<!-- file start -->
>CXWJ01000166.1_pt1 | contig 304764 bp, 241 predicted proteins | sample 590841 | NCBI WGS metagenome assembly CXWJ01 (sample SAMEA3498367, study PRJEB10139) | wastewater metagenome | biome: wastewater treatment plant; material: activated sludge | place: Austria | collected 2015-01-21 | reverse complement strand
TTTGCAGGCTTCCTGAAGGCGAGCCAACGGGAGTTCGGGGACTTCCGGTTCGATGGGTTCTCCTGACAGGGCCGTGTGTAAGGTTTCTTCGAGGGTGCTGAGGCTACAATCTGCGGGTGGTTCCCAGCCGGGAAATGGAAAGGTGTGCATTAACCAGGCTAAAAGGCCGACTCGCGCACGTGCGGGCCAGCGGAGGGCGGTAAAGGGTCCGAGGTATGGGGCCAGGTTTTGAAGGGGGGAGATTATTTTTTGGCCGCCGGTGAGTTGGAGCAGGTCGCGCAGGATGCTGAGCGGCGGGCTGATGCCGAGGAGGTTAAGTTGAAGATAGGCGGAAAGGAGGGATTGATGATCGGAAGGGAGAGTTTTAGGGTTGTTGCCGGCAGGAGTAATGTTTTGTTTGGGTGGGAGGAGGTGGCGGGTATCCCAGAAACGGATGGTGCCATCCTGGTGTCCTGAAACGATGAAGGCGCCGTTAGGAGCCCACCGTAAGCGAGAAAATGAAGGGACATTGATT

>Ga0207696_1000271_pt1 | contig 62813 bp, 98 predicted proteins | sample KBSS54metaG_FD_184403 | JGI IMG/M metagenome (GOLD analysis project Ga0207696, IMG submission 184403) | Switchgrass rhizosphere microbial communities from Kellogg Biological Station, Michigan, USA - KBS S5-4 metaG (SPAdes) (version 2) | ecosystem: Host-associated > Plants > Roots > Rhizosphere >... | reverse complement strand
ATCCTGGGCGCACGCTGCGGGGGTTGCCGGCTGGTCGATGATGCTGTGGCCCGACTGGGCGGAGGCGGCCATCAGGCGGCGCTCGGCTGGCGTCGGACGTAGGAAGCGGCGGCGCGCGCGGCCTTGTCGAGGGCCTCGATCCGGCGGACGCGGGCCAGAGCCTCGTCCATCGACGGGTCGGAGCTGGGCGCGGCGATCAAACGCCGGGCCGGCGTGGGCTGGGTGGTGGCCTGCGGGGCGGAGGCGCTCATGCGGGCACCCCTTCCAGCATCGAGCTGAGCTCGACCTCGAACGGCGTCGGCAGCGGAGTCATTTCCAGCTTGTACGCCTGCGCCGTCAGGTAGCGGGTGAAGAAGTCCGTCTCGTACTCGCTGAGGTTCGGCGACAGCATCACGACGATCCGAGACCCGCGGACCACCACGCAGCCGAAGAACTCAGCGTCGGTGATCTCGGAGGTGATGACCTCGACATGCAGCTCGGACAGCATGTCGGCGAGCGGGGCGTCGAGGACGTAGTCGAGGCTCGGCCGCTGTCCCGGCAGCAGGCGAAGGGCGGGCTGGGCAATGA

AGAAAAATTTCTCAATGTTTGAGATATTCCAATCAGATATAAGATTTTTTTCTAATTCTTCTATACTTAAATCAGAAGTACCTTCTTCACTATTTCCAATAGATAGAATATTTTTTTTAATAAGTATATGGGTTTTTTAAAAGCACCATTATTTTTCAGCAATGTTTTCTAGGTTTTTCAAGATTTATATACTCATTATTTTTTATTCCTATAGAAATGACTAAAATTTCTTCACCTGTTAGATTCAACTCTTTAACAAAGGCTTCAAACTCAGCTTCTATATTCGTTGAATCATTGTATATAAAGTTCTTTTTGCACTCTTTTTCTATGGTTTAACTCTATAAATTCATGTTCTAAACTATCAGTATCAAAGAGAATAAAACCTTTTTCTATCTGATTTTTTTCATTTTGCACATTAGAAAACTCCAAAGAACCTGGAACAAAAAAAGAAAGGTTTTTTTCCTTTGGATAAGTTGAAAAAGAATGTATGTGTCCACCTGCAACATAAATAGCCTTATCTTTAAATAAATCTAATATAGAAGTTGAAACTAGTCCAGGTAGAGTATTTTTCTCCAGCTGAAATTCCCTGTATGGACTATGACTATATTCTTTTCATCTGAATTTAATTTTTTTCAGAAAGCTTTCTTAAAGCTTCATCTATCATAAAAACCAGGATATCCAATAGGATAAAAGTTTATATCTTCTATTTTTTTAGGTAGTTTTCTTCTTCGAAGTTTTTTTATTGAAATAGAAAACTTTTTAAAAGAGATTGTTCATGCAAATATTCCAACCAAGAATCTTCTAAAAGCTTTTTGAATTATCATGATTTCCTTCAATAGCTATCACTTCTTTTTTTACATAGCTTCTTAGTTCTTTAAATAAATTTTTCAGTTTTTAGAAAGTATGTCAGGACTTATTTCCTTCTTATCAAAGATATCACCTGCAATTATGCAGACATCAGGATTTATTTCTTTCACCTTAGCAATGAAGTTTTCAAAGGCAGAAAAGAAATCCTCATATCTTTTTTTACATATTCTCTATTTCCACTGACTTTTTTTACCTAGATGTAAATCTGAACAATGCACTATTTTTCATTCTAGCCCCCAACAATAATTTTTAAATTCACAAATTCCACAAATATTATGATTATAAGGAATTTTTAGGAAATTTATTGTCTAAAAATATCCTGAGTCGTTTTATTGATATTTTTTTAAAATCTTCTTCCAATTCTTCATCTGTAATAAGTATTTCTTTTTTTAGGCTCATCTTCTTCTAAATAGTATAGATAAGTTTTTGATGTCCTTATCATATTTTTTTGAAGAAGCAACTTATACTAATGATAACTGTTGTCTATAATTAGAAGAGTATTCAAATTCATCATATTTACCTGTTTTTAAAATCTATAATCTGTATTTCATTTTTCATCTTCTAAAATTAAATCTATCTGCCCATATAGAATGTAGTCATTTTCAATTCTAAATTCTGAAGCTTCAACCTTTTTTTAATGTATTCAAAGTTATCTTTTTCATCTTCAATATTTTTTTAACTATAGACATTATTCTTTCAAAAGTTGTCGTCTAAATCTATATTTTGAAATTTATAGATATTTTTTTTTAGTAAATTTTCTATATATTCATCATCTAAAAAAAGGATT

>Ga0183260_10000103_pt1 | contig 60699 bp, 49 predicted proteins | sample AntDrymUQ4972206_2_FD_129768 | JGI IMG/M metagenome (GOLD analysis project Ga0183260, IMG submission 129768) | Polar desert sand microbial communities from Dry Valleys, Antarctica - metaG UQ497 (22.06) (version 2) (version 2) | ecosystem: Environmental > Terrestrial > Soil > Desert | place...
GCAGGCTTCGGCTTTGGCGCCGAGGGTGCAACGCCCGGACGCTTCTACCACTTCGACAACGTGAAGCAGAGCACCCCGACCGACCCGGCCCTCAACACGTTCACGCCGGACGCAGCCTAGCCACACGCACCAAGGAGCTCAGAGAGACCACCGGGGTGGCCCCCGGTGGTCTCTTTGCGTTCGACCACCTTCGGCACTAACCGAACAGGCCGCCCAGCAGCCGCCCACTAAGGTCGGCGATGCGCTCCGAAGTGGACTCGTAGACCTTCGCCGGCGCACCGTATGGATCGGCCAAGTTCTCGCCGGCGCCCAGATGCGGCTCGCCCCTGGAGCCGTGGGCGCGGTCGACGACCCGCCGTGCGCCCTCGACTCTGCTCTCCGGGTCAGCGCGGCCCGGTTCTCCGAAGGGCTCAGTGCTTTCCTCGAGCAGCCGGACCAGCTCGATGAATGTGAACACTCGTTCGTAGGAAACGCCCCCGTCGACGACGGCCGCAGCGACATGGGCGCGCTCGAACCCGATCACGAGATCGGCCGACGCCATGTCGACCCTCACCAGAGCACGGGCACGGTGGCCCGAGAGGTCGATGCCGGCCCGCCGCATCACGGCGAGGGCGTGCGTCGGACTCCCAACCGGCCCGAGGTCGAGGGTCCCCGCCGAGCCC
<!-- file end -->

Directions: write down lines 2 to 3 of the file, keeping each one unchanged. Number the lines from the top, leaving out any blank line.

TTTGCAGGCTTCCTGAAGGCGAGCCAACGGGAGTTCGGGGACTTCCGGTTCGATGGGTTCTCCTGACAGGGCCGTGTGTAAGGTTTCTTCGAGGGTGCTGAGGCTACAATCTGCGGGTGGTTCCCAGCCGGGAAATGGAAAGGTGTGCATTAACCAGGCTAAAAGGCCGACTCGCGCACGTGCGGGCCAGCGGAGGGCGGTAAAGGGTCCGAGGTATGGGGCCAGGTTTTGAAGGGGGGAGATTATTTTTTGGCCGCCGGTGAGTTGGAGCAGGTCGCGCAGGATGCTGAGCGGCGGGCTGATGCCGAGGAGGTTAAGTTGAAGATAGGCGGAAAGGAGGGATTGATGATCGGAAGGGAGAGTTTTAGGGTTGTTGCCGGCAGGAGTAATGTTTTGTTTGGGTGGGAGGAGGTGGCGGGTATCCCAGAAACGGATGGTGCCATCCTGGTGTCCTGAAACGATGAAGGCGCCGTTAGGAGCCCACCGTAAGCGAGAAAATGAAGGGACATTGATT

>Ga0207696_1000271_pt1 | contig 62813 bp, 98 predicted proteins | sample KBSS54metaG_FD_184403 | JGI IMG/M metagenome (GOLD analysis project Ga0207696, IMG submission 184403) | Switchgrass rhizosphere microbial communities from Kellogg Biological Station, Michigan, USA - KBS S5-4 metaG (SPAdes) (version 2) | ecosystem: Host-associated > Plants > Roots > Rhizosphere >... | reverse complement strand